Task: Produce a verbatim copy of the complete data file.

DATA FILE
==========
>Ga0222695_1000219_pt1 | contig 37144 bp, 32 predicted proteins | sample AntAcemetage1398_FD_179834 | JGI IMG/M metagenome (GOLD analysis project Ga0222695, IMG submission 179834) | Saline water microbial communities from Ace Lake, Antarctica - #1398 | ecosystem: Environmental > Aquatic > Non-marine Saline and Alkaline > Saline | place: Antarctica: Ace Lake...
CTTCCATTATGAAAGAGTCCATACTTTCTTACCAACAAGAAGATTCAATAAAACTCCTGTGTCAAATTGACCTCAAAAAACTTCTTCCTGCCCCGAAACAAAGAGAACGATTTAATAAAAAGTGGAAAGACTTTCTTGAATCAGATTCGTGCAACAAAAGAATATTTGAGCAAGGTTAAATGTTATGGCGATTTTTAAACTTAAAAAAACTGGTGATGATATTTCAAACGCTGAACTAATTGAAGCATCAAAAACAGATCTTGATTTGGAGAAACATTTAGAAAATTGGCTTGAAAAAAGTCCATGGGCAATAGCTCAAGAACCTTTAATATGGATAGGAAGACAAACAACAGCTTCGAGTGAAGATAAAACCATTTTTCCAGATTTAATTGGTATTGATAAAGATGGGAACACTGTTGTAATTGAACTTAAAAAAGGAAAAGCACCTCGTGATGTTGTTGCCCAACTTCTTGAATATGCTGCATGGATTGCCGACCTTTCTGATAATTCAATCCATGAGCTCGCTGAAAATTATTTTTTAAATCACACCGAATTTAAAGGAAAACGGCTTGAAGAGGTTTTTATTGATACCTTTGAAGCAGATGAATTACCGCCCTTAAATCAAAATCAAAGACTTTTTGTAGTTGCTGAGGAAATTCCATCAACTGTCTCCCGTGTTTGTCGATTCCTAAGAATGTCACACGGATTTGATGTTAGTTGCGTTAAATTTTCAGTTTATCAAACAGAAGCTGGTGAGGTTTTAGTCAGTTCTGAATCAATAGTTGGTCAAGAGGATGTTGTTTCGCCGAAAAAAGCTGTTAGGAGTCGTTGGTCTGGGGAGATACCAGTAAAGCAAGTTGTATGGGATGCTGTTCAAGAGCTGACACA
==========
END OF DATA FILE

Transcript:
>Ga0222695_1000219_pt1 | contig 37144 bp, 32 predicted proteins | sample AntAcemetage1398_FD_179834 | JGI IMG/M metagenome (GOLD analysis project Ga0222695, IMG submission 179834) | Saline water microbial communities from Ace Lake, Antarctica - #1398 | ecosystem: Environmental > Aquatic > Non-marine Saline and Alkaline > Saline | place: Antarctica: Ace Lake...
CTTCCATTATGAAAGAGTCCATACTTTCTTACCAACAAGAAGATTCAATAAAACTCCTGTGTCAAATTGACCTCAAAAAACTTCTTCCTGCCCCGAAACAAAGAGAACGATTTAATAAAAAGTGGAAAGACTTTCTTGAATCAGATTCGTGCAACAAAAGAATATTTGAGCAAGGTTAAATGTTATGGCGATTTTTAAACTTAAAAAAACTGGTGATGATATTTCAAACGCTGAACTAATTGAAGCATCAAAAACAGATCTTGATTTGGAGAAACATTTAGAAAATTGGCTTGAAAAAAGTCCATGGGCAATAGCTCAAGAACCTTTAATATGGATAGGAAGACAAACAACAGCTTCGAGTGAAGATAAAACCATTTTTCCAGATTTAATTGGTATTGATAAAGATGGGAACACTGTTGTAATTGAACTTAAAAAAGGAAAAGCACCTCGTGATGTTGTTGCCCAACTTCTTGAATATGCTGCATGGATTGCCGACCTTTCTGATAATTCAATCCATGAGCTCGCTGAAAATTATTTTTTAAATCACACCGAATTTAAAGGAAAACGGCTTGAAGAGGTTTTTATTGATACCTTTGAAGCAGATGAATTACCGCCCTTAAATCAAAATCAAAGACTTTTTGTAGTTGCTGAGGAAATTCCATCAACTGTCTCCCGTGTTTGTCGATTCCTAAGAATGTCACACGGATTTGATGTTAGTTGCGTTAAATTTTCAGTTTATCAAACAGAAGCTGGTGAGGTTTTAGTCAGTTCTGAATCAATAGTTGGTCAAGAGGATGTTGTTTCGCCGAAAAAAGCTGTTAGGAGTCGTTGGTCTGGGGAGATACCAGTAAAGCAAGTTGTATGGGATGCTGTTCAAGAGCTGACACA